- The Fee-For-Service (FFS) payment model has been seen as costly and cumbersome overall to providers.
- Capitation can be an effective alternative to FFS, though it is not perfect.
- Many providers believe the optimal financial payment model is capitation, supplemented by FFS capabilities, such as with Medicaid.
To create, maintain, and grow a practice, it’s essential to have an effective payment system. The right payment plan depends on a number of factors such as region, Health Maintenance Organization (HMO), and patient demographics. Capitation, supposedly the more effective payment system, is often compared to the traditional FFS payment model. Here we simplify the advantages and disadvantages of capitation to determine whether or not it’s a feasible plan for your practice.
The Advantages of Capitation
To understand Capitation, let’s look at its competitor, FFS. Traditionally this method of reimbursement pays providers based on the number of services provided. Providers make claims based on the number of procedures carried out for a patient over a period of time. There are a few inherent flaws with this method. FFS creates an uncertain climate for providers because finances depend on the number of services rendered. This leads to a possible conflict of interest because it potentially urges providers to schedule superfluous medical procedures for financial gain. Additionally, the projected gain per patient will vary widely, because some patients require little to no care, and others an extensive amount of treatment. This adds to an uncertain financial climate of a practice. FFS is a volume-based system that can become costly and cumbersome for both the provider and the patient.
With Capitation, providers contract with an Independent Physician Association (IPA) to receive a flat monthly for every patient enrolled. Providers are reimbursed for every patient within a time period, whether or not they receive care and regardless of the cost of the treatment. Capitation is intended to create a system that fosters efficiency and cost-control, while providing incentives for better quality of care. Charging based on quality and not per procedure motivates health care providers to provide effective care that keeps the patients healthy and enrolled. A 2011-2012 study by the Health Research and Education Trust reveals that “a capitation model with a for-profit element was more cost-effective for Medicaid patients with severe mental illness than not-for-profit capitation or FFS models.” Compared to FFS, capitation is a more financially certain method of reimbursement.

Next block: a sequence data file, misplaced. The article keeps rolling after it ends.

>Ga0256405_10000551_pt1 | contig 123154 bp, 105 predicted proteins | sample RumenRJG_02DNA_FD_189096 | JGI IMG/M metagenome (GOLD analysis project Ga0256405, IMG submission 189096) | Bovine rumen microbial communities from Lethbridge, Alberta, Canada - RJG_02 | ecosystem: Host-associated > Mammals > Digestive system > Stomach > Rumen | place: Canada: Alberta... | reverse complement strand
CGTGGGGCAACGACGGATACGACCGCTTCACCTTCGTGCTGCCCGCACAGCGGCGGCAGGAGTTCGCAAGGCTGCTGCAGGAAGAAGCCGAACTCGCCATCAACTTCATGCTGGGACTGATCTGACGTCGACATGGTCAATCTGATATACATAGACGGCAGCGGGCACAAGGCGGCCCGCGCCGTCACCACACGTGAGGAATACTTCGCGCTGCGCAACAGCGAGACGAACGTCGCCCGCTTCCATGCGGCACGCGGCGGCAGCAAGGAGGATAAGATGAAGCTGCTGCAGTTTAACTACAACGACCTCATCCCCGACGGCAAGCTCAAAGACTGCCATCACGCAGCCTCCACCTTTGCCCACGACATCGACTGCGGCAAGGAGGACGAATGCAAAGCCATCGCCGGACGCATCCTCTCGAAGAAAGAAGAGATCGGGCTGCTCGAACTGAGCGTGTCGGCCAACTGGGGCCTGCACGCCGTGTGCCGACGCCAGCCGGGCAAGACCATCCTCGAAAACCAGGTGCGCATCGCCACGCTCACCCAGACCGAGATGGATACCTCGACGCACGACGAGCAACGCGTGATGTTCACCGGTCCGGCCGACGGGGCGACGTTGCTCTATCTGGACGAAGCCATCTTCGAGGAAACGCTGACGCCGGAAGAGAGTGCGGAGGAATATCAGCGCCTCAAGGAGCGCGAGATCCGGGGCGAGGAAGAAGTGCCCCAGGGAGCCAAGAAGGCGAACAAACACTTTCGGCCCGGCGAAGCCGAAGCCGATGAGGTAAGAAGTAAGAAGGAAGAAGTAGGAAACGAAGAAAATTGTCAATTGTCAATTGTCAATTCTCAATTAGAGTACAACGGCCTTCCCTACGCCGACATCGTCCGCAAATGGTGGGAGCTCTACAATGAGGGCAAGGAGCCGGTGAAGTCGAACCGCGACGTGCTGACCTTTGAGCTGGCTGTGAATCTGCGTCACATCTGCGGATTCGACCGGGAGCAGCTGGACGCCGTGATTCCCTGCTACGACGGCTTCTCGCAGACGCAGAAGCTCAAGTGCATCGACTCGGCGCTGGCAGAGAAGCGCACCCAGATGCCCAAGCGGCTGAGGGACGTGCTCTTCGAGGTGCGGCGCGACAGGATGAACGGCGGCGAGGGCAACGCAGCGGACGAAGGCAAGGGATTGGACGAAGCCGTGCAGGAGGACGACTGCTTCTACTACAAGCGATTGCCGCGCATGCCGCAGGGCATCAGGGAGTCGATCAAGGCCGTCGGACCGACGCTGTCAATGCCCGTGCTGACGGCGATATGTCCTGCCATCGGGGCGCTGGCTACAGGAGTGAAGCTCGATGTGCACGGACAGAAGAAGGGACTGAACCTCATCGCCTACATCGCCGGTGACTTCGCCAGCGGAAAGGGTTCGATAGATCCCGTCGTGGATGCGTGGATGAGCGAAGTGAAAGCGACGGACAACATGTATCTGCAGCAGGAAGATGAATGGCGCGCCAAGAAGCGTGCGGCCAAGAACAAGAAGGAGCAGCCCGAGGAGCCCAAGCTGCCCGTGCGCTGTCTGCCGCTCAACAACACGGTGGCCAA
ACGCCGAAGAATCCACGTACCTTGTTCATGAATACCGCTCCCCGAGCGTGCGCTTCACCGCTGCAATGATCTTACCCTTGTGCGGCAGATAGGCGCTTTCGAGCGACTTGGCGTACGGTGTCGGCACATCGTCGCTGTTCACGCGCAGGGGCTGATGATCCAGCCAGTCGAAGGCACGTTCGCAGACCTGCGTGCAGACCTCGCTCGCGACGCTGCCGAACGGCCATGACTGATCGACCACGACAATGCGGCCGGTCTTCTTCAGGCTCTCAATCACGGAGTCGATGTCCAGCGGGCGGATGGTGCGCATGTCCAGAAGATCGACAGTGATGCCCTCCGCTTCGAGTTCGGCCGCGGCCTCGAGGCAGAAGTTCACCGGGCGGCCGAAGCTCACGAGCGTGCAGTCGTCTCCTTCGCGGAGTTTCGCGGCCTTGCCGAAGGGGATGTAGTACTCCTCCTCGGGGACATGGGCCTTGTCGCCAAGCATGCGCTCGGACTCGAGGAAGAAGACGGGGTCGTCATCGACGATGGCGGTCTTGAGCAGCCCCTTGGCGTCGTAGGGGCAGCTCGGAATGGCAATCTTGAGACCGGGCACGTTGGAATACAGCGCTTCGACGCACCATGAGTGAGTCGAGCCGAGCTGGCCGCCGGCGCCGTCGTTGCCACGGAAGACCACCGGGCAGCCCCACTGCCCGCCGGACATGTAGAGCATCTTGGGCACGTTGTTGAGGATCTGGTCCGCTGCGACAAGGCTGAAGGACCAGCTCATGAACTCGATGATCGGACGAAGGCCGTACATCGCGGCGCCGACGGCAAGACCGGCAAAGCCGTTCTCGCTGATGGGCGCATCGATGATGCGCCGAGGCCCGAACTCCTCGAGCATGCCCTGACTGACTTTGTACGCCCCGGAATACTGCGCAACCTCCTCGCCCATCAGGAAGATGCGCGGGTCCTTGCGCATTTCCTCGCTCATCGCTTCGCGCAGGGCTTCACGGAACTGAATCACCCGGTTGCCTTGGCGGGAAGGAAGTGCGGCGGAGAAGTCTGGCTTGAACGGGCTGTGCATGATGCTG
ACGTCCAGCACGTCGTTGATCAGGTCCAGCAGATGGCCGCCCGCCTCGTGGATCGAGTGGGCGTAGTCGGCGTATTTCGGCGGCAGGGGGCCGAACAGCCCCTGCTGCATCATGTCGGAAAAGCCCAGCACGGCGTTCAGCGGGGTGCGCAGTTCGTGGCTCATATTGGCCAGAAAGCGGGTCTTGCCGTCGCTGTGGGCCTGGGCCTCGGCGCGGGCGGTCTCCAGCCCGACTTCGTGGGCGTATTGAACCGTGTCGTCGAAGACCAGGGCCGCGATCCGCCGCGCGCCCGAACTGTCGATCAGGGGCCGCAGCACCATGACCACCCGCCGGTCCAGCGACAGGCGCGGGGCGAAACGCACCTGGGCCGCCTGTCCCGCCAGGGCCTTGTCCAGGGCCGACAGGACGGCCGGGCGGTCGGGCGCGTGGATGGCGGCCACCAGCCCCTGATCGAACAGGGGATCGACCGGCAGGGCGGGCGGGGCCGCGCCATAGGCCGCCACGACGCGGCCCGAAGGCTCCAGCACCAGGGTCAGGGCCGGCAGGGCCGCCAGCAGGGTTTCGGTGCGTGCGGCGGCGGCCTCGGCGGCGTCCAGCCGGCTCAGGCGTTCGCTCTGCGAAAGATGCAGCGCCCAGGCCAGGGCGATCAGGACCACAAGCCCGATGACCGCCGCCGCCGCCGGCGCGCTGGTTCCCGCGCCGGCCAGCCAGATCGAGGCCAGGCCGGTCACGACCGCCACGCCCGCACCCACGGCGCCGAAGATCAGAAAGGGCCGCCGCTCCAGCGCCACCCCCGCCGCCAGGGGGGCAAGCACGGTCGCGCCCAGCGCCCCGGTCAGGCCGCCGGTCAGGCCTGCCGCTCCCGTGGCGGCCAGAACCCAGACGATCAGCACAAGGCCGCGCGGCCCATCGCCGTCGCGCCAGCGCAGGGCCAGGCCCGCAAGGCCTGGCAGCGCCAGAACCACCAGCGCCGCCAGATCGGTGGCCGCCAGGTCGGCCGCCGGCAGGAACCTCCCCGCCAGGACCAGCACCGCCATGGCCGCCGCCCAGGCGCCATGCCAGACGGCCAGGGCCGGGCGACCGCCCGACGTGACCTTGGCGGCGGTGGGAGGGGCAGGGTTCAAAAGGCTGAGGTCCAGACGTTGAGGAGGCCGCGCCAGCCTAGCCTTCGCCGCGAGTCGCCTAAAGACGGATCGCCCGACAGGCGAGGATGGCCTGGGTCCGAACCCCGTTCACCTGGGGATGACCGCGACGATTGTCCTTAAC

Potential Disadvantages of Capitation
Capitation holds many benefits for providers, but it has its potential downfalls. Capitation can create a conflict of interest when taking into account the economics of care, in that providers may opt to save money by implementing less expensive procedures and drugs instead of the name-brand ones for the same service. This may create a disparity between providers and pharmaceutical companies. Additionally, there is debate whether Capitation is financially feasible or not. In high-density places such as California, some providers receive low capitation rates from IPAs, forcing them to contract with FFS methods as well.
Some studies have been done that compare both payment models. Dr. Robertson penned an article in Medical Economics, giving a firsthand account on his experience with both fee-for-service and capitation under IPAs. He used data from both his Capitation and FFS patients, and compared the cost. His methodology consisted of “calculating what my Fee/IPA patients earned for me, and then comparing that amount to what they would have yielded under the per-member-per-month rate offered by Cap/IPA.” Through this, he created a spreadsheet with a sample size of 10% of his patients, over a 24-month period. Robertson found that “Fee/IPA was paying me a whopping 27 percent less than Cap/IPA.” A large part of profitability with capitation and FFS depends on the demand within the area. Many providers choose to supplement Capitation with FFS when the rates of capitation are low for the area.
Capitation with PrognoCIS
Whether or not to contract with a Capitation plan ultimately depends to the area in which you will practice and the rates you will receive. By having an Electronic Health Record (EHR) company that understands the advantages and disadvantages of payment models, and has a versatile Revenue Cycle Management interface, you can create a financial system that’s interoperable with your digital patient management system. PrognoCIS fully supports Capitation within the application. It features an automatic write-off function for claims that are Capacitated. PrognoCIS also features an easy-to-use roster sheet which shows payments versus patients, allowing you to accurately gauge your projected finances.
FFS has been proven to be costly and ineffective by many providers, but may serve as a valuable supplement for a Capitation model in areas where Capitation alone is infeasible. Capitation is seen as a more stable and financially certain method of payment arrangement, so that providers can focus on the quality of care, rather than the quantity of services provided.
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